Gail Halvorsen was born in October 1920 in Salt Lake City, Utah. He and his family moved to Garland, Utah. He competed for and received a scholarship for a private pilot schooling. He had no money and he could not buy gas for the airplane. A friend of his named Conrad Steffen wanted to fly too so he offered to pay for the gas. After the Japanese attacked Pearl Harbor, his friend Conrad signed up for the Army Air Corps and became a fighter pilot escorting bombers over Germany. Conrad was shot down and killed and Halvorsen had to overcome that to be able to continue to fly. Halvorsen would eventually fly as part of the Berlin Airlift. [Annotator's Note: The Berlin Airlift was the Western Allies' operation to supply the blockaded city of West Berlin from 26 June 1948 to 30 September 1949.] He had signed up in 1942 and went on active duty in 1943. The British Royal Air Force [Annotator's Note: also referred to by the initials RAF] was training in the United States and wanted some Americans to train them and Halvorsen volunteered. He received his wings in the RAF as a fighter pilot. The Air Corps had too many fighter pilots, so he was assigned to transport aircraft, C-47s [Annotator's Note: Douglas C-47 Skytrain cargo and transport aircraft]. After a short time, he started flying C-54s [Annotator's Note: Douglas C-54 Skymaster cargo and transport aircraft] and flew them for rest of the war. He was sent to Brazil in 1944 and flew supplies into Ascension Island three times a week. He also flew support flights into Africa. He remained in the Air Force. He originally planned to start a business but the military convinced him to stay in by offering to send him to school. He went to the University of Florida and got his degree in Aeronautical Engineering. He was then assigned to the Wright Air Development Center in Dayton, Ohio and then eventually the space program in Los Angeles, California. He ultimately went on to become the commander of Tempelhof Air Base [Annotator's Note: now Berlin Tempelhof Airport in Berlin, Germany] from 1970 until 1974.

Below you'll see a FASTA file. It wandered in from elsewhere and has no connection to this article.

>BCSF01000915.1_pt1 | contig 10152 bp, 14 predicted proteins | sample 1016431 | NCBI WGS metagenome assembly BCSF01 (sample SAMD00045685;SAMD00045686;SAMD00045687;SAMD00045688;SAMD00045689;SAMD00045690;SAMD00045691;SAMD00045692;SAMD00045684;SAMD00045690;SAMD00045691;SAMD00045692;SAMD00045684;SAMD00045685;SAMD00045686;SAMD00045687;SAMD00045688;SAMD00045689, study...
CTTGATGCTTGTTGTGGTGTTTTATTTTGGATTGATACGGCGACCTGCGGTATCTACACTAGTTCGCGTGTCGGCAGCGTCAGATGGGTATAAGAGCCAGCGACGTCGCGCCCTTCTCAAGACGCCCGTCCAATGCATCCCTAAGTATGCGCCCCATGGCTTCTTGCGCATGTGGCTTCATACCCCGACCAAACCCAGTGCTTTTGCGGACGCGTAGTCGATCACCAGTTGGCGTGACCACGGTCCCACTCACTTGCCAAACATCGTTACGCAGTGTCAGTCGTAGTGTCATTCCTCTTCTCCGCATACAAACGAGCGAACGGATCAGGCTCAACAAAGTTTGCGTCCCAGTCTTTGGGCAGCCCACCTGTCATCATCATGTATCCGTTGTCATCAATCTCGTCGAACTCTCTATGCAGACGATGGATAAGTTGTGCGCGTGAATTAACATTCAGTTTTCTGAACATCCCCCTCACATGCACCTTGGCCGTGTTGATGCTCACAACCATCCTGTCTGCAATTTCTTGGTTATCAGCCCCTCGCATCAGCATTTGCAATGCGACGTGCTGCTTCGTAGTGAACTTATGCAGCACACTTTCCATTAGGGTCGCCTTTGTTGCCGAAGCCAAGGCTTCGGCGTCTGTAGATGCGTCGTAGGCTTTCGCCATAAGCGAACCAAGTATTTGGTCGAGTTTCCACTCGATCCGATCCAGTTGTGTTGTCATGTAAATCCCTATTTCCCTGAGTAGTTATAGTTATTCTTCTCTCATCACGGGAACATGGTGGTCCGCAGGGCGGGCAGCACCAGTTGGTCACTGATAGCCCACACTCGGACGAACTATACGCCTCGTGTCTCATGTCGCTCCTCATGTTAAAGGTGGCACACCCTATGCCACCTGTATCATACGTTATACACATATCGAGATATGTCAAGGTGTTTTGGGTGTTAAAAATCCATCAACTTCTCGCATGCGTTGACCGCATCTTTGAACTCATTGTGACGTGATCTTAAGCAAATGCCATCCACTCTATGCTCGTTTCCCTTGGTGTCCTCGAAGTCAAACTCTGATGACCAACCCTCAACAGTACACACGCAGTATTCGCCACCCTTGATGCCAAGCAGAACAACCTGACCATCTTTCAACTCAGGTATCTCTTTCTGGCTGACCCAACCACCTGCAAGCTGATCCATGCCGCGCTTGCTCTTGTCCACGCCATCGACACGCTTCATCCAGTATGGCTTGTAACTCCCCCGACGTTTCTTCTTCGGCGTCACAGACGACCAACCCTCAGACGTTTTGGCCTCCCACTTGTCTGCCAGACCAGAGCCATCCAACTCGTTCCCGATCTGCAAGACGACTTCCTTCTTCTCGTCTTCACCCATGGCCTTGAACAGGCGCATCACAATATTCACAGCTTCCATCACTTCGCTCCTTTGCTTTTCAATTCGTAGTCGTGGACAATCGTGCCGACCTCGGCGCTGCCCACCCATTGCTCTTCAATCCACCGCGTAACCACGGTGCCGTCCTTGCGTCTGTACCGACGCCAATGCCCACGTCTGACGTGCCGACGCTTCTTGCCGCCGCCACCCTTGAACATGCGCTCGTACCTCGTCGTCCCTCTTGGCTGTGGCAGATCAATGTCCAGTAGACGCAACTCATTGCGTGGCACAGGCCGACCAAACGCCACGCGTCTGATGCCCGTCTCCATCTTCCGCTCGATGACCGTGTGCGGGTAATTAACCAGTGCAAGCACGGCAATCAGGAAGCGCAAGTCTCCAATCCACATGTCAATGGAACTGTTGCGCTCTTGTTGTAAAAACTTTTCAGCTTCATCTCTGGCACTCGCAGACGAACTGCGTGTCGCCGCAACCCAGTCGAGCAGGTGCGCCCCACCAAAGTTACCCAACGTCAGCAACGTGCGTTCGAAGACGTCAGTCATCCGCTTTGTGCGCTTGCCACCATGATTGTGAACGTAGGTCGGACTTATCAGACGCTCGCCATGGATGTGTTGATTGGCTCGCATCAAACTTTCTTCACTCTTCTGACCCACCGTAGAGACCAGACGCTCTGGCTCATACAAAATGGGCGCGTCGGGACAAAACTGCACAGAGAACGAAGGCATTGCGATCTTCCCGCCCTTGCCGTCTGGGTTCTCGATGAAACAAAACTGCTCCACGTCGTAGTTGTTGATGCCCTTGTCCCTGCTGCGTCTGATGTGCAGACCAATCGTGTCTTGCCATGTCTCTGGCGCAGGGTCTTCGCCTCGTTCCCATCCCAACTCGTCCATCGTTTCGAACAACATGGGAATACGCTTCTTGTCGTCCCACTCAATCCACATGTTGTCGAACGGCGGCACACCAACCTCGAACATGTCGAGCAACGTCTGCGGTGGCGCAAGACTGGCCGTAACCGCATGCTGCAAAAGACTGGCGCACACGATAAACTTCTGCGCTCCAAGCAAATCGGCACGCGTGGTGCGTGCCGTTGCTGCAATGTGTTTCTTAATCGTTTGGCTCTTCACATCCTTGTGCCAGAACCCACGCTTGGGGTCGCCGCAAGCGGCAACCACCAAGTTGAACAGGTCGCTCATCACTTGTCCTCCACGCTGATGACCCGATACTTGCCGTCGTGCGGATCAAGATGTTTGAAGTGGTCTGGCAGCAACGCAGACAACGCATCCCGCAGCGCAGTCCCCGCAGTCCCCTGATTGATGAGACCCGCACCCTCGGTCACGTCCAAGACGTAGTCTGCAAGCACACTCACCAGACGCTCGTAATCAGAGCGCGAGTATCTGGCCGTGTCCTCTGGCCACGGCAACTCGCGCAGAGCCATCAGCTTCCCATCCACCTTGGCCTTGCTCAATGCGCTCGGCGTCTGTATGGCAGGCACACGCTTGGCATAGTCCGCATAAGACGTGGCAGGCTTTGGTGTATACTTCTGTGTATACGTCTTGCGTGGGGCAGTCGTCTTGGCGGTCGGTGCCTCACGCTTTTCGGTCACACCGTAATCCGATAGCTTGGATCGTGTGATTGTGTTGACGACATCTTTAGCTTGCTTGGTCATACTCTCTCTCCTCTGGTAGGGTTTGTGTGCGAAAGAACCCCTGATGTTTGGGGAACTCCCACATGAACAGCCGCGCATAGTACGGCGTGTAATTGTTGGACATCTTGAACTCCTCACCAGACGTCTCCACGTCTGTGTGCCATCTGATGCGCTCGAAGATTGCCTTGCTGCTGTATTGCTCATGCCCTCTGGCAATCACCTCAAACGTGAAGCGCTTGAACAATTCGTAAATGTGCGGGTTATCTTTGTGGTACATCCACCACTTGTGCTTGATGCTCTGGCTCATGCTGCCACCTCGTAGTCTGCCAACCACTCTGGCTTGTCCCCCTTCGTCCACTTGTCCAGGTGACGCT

After World War 2 ended, Gail Halvorsen remained in the US Air Force. He had flown in the Berlin Airlift [Annotator's Note: the Western Allies' operation to supply the blockaded city of West Berlin from 26 June 1948 to 30 September 1949] and then came back to the United States to fly transportation operations out of Mobile, Alabama. He had volunteered for the Berlin Airlift duty. His best friend, who was married and had a brand-new baby, was called to go on that duty. Halvorsen volunteered to take his place so he could stay with his family. He was stationed in Wiesbaden, West Germany where he would fly over to East Germany to land in Berlin. When he first flew over Berlin to land, it looked like a moonscape of empty buildings and he could not believe the level of destruction. He could not wait to get the food he was carrying on the ground for them. He had a large hurdle to overcome emotionally. The Germans had shot down and killed his best friend who was a fighter pilot escorting American bombers. He was not sure how he would react, but when he landed with the food and saw the former enemy come through and look at him like he was an angel from heaven, his anger vanished. He flew three round trips a day totaling 16 hours in a 24-hour-a-day operation.